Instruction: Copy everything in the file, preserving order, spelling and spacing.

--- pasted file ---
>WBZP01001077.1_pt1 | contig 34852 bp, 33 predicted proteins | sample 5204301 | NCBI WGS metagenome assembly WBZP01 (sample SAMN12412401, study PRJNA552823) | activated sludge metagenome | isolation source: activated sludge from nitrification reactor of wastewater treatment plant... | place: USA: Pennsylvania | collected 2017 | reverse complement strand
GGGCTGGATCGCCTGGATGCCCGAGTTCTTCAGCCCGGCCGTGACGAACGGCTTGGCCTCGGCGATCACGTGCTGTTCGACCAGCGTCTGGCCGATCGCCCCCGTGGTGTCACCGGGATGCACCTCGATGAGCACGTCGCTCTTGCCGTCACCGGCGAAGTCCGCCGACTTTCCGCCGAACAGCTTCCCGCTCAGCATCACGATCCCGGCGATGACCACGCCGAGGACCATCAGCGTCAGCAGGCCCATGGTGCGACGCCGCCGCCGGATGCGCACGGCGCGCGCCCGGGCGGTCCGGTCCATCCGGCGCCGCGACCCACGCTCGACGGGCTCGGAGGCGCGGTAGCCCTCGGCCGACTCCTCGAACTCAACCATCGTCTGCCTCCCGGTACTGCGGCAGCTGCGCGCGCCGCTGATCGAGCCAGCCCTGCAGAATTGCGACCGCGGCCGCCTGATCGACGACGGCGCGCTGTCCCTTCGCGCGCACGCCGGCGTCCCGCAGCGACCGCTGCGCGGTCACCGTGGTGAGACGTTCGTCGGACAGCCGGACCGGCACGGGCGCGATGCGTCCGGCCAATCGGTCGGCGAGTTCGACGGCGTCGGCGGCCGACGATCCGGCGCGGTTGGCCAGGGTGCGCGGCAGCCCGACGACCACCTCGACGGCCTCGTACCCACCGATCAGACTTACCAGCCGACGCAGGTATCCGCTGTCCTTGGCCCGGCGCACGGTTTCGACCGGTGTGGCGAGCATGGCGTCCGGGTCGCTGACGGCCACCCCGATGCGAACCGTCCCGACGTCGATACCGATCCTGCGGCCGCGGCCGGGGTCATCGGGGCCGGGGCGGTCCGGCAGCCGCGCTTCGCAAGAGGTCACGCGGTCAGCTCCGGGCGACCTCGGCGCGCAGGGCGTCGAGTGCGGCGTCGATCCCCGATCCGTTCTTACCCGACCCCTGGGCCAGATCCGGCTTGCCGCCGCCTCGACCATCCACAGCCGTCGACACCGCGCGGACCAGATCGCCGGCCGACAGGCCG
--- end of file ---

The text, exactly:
>WBZP01001077.1_pt1 | contig 34852 bp, 33 predicted proteins | sample 5204301 | NCBI WGS metagenome assembly WBZP01 (sample SAMN12412401, study PRJNA552823) | activated sludge metagenome | isolation source: activated sludge from nitrification reactor of wastewater treatment plant... | place: USA: Pennsylvania | collected 2017 | reverse complement strand
GGGCTGGATCGCCTGGATGCCCGAGTTCTTCAGCCCGGCCGTGACGAACGGCTTGGCCTCGGCGATCACGTGCTGTTCGACCAGCGTCTGGCCGATCGCCCCCGTGGTGTCACCGGGATGCACCTCGATGAGCACGTCGCTCTTGCCGTCACCGGCGAAGTCCGCCGACTTTCCGCCGAACAGCTTCCCGCTCAGCATCACGATCCCGGCGATGACCACGCCGAGGACCATCAGCGTCAGCAGGCCCATGGTGCGACGCCGCCGCCGGATGCGCACGGCGCGCGCCCGGGCGGTCCGGTCCATCCGGCGCCGCGACCCACGCTCGACGGGCTCGGAGGCGCGGTAGCCCTCGGCCGACTCCTCGAACTCAACCATCGTCTGCCTCCCGGTACTGCGGCAGCTGCGCGCGCCGCTGATCGAGCCAGCCCTGCAGAATTGCGACCGCGGCCGCCTGATCGACGACGGCGCGCTGTCCCTTCGCGCGCACGCCGGCGTCCCGCAGCGACCGCTGCGCGGTCACCGTGGTGAGACGTTCGTCGGACAGCCGGACCGGCACGGGCGCGATGCGTCCGGCCAATCGGTCGGCGAGTTCGACGGCGTCGGCGGCCGACGATCCGGCGCGGTTGGCCAGGGTGCGCGGCAGCCCGACGACCACCTCGACGGCCTCGTACCCACCGATCAGACTTACCAGCCGACGCAGGTATCCGCTGTCCTTGGCCCGGCGCACGGTTTCGACCGGTGTGGCGAGCATGGCGTCCGGGTCGCTGACGGCCACCCCGATGCGAACCGTCCCGACGTCGATACCGATCCTGCGGCCGCGGCCGGGGTCATCGGGGCCGGGGCGGTCCGGCAGCCGCGCTTCGCAAGAGGTCACGCGGTCAGCTCCGGGCGACCTCGGCGCGCAGGGCGTCGAGTGCGGCGTCGATCCCCGATCCGTTCTTACCCGACCCCTGGGCCAGATCCGGCTTGCCGCCGCCTCGACCATCCACAGCCGTCGACACCGCGCGGACCAGATCGCCGGCCGACAGGCCG